Irradiated graphite (i-graphite) is a typical nuclear waste arising from the decommissioning of some nuclear power plants and research reactors. According to the current nuclear waste management strategy in Germany, i-graphite discharged from commercial and research reactors is to be disposed of in a deep geological repository for low and intermediate level radioactive wastes, which requires reliable information on radionuclide inventory and their release behavior under repository relevant conditions. Typically, i-graphite contains a number on radionuclides (activation products), like 3H, 14C or 36Cl, which may potentially be released during storage and disposal. Among them 14C, a weak beta-emitter with a half-life of 5,700 years, is of major concern due to radiation hazards by potential incorporation into the human body. Despite years of research activities on i-graphite, the binding forms of 14C as well as the mechanisms of 14C release from i-graphite and its speciation remain unclear; therefore the focus of the present work is on the understanding of 14C release behavior from i-graphite, during the operational phase of a repository, as well as under the long-term conditions relevant to final disposal.
Outcomes of earlier studies demonstrated that 14C can be present in i-graphite in different chemical forms, like elemental C, CO2 absorbed or trapped in the closed pores or as organic C species. These 14C-species have different mobility in i graphite, which can be affected by a number of factors, e.g. graphite microstructure, temperature, composition and pH of infiltrating groundwater, promoting the 14C release into the gaseous phase. The behavior of 14C in i-graphite was investigated by means of model leaching tests using i-graphite acquired from the Rossendorf Research Reactor (RFR). The effects of various storage conditions, such as temperature and composition of leaching solution, were investigated. For the quantitative determination of volatile 14C species at relatively low concentrations a development of a customized analytical method was required, which will be discussed in details.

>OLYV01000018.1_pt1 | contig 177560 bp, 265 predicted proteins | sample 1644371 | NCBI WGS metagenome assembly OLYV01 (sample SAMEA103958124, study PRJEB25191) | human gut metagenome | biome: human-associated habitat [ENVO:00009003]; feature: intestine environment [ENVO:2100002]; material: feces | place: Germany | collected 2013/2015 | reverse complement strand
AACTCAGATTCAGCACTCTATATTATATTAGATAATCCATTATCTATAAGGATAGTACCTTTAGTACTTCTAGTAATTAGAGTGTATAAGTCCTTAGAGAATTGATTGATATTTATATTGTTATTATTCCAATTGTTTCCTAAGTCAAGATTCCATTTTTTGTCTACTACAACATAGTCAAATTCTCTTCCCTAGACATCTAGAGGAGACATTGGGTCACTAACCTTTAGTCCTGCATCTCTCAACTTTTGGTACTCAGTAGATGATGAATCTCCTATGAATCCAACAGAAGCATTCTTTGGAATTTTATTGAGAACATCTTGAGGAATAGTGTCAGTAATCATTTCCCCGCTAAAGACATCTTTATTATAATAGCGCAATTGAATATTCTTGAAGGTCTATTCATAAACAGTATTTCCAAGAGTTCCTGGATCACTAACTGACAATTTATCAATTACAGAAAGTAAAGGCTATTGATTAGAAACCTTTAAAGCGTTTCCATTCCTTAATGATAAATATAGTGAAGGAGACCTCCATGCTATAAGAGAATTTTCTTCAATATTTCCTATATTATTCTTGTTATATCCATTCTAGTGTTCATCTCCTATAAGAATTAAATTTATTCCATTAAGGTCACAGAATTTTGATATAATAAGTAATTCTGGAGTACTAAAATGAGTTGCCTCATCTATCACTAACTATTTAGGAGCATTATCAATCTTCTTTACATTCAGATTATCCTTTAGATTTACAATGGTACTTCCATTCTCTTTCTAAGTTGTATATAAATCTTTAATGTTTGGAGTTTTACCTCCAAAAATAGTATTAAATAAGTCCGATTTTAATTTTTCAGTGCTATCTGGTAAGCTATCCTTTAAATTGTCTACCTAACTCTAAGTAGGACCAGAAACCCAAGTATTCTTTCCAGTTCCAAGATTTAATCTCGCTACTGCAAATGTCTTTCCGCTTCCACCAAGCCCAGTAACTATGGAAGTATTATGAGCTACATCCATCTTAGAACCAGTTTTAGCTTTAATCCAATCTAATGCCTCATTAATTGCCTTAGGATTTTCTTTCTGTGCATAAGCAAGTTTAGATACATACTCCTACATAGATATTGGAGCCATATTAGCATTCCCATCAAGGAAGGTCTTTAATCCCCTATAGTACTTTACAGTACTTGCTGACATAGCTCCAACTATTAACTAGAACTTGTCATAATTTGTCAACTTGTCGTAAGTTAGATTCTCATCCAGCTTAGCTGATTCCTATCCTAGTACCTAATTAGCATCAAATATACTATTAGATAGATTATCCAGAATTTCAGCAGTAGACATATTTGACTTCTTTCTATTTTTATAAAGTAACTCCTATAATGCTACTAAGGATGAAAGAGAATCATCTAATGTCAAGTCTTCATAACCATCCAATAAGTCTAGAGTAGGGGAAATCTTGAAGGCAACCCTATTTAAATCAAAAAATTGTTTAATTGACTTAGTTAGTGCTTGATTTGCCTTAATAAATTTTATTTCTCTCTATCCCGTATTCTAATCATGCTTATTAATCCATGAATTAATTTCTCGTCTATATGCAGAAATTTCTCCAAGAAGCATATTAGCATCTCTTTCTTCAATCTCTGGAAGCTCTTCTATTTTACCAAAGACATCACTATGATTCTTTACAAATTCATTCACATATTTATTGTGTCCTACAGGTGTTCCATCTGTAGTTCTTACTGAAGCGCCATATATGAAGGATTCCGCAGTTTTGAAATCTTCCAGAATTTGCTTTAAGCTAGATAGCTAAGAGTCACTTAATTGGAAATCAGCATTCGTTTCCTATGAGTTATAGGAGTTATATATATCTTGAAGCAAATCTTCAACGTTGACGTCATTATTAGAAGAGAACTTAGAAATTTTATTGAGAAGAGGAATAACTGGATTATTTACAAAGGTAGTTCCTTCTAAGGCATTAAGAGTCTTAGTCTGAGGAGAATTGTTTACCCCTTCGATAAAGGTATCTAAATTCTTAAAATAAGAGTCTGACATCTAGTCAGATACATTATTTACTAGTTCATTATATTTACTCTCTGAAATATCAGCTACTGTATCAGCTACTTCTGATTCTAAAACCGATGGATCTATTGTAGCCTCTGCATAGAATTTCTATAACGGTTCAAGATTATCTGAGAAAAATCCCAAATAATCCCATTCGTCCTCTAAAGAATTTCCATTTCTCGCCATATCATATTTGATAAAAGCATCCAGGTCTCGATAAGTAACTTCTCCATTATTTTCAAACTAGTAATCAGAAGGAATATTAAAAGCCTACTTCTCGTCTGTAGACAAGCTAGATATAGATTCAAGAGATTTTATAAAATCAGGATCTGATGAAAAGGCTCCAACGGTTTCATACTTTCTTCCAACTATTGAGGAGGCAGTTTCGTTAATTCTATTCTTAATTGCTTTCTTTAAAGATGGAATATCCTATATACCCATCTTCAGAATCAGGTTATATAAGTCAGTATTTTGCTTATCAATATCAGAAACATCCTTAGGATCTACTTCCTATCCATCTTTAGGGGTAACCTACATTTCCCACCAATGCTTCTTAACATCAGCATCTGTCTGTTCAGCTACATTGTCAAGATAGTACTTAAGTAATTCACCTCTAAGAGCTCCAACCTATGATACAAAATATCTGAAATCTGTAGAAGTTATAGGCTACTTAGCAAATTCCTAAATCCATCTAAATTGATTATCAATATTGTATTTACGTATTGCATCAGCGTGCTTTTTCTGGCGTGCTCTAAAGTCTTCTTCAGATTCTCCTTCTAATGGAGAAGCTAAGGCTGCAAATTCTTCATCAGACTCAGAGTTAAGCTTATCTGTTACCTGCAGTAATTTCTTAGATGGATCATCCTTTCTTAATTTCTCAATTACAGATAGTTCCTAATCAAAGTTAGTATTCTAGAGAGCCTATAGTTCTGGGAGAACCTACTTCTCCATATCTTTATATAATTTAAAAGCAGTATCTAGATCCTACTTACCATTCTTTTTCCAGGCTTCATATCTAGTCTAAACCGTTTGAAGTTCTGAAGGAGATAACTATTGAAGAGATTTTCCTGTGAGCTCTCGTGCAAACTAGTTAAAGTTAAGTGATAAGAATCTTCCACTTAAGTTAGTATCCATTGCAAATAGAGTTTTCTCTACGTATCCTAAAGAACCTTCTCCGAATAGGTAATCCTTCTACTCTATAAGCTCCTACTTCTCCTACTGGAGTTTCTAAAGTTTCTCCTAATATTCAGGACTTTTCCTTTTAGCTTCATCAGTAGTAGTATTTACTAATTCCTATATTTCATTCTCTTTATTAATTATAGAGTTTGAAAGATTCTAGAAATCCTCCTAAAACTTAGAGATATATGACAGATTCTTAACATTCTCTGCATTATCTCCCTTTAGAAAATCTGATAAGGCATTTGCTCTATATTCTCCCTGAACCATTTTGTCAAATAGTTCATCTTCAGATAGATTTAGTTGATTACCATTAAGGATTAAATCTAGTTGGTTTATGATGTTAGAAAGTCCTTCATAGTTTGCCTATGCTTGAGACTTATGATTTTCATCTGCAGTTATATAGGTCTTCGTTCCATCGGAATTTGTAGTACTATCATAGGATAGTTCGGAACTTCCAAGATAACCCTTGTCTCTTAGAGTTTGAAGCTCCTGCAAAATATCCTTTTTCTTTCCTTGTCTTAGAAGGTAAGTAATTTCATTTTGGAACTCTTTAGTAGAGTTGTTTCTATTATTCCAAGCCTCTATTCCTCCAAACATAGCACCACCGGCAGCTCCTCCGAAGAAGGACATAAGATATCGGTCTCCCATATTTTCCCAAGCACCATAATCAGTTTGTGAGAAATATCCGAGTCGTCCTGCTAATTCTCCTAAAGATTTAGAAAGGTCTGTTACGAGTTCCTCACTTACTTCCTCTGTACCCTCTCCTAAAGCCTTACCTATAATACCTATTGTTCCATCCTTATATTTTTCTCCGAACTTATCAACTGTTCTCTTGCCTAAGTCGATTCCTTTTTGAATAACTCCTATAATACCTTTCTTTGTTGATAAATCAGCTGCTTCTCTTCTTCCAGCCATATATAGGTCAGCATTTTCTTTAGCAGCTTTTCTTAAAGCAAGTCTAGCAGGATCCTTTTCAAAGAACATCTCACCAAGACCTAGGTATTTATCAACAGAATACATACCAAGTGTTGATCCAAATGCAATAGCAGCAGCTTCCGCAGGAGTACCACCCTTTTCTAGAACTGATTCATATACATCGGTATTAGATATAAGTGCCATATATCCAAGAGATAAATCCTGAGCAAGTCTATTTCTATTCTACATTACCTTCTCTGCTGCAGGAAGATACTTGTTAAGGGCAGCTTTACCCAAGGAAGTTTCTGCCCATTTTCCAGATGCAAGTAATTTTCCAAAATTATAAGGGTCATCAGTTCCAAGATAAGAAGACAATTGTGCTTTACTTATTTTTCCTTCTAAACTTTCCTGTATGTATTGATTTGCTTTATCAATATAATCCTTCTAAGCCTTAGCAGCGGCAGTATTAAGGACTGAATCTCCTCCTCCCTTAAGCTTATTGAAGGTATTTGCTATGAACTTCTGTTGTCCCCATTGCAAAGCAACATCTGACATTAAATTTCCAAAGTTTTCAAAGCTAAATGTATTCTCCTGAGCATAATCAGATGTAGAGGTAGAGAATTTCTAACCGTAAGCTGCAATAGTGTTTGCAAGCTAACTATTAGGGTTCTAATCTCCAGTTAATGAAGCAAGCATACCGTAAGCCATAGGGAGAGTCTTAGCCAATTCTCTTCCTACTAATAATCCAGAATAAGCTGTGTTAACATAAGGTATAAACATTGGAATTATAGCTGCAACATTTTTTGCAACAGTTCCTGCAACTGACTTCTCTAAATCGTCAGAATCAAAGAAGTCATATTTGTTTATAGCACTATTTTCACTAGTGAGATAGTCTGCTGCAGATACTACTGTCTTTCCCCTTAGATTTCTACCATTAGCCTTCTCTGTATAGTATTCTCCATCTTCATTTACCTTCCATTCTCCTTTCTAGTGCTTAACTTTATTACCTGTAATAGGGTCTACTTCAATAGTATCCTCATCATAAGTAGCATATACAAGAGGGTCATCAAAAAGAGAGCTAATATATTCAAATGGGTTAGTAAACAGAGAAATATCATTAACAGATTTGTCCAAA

The results of the study demonstrated that the main volatile 14C fraction (> 83%) is in form of CO2; the remaining - 17 %, are comprised of 14CO or/and organic 14C species. Model experiments with i-graphite also revealed almost negligible 14C release into the gaseous phase, when i-graphite is stored under cementitious conditions (i.e. in a basic media with pH>12.9). In this case a dominant fraction of 14C remains in the liquid phase in form of carbonate species, which can be immobilized due to reaction with the hydrated cement phases. Consistent with earlier studies on AVR-graphite, a small fraction of formic acid was detected in the leaching solution. The annual release rate of volatile 14C for RFR-graphite into the gas phase was determined to be <1%/year, which allows RFR-graphite disposal with a maximum permitted container loading in the German repository Konrad. In addition, pros and cons of a thermal pre-treatment of RFR-graphite for a selective separation 14C were evaluated.
The work leading to these results has received funding from the European Union’s European Atomic Energy Community’s (Euratom) Seventh Framework Programme FP7/2007-2013 under grant agreement no. 604779, the CAST project.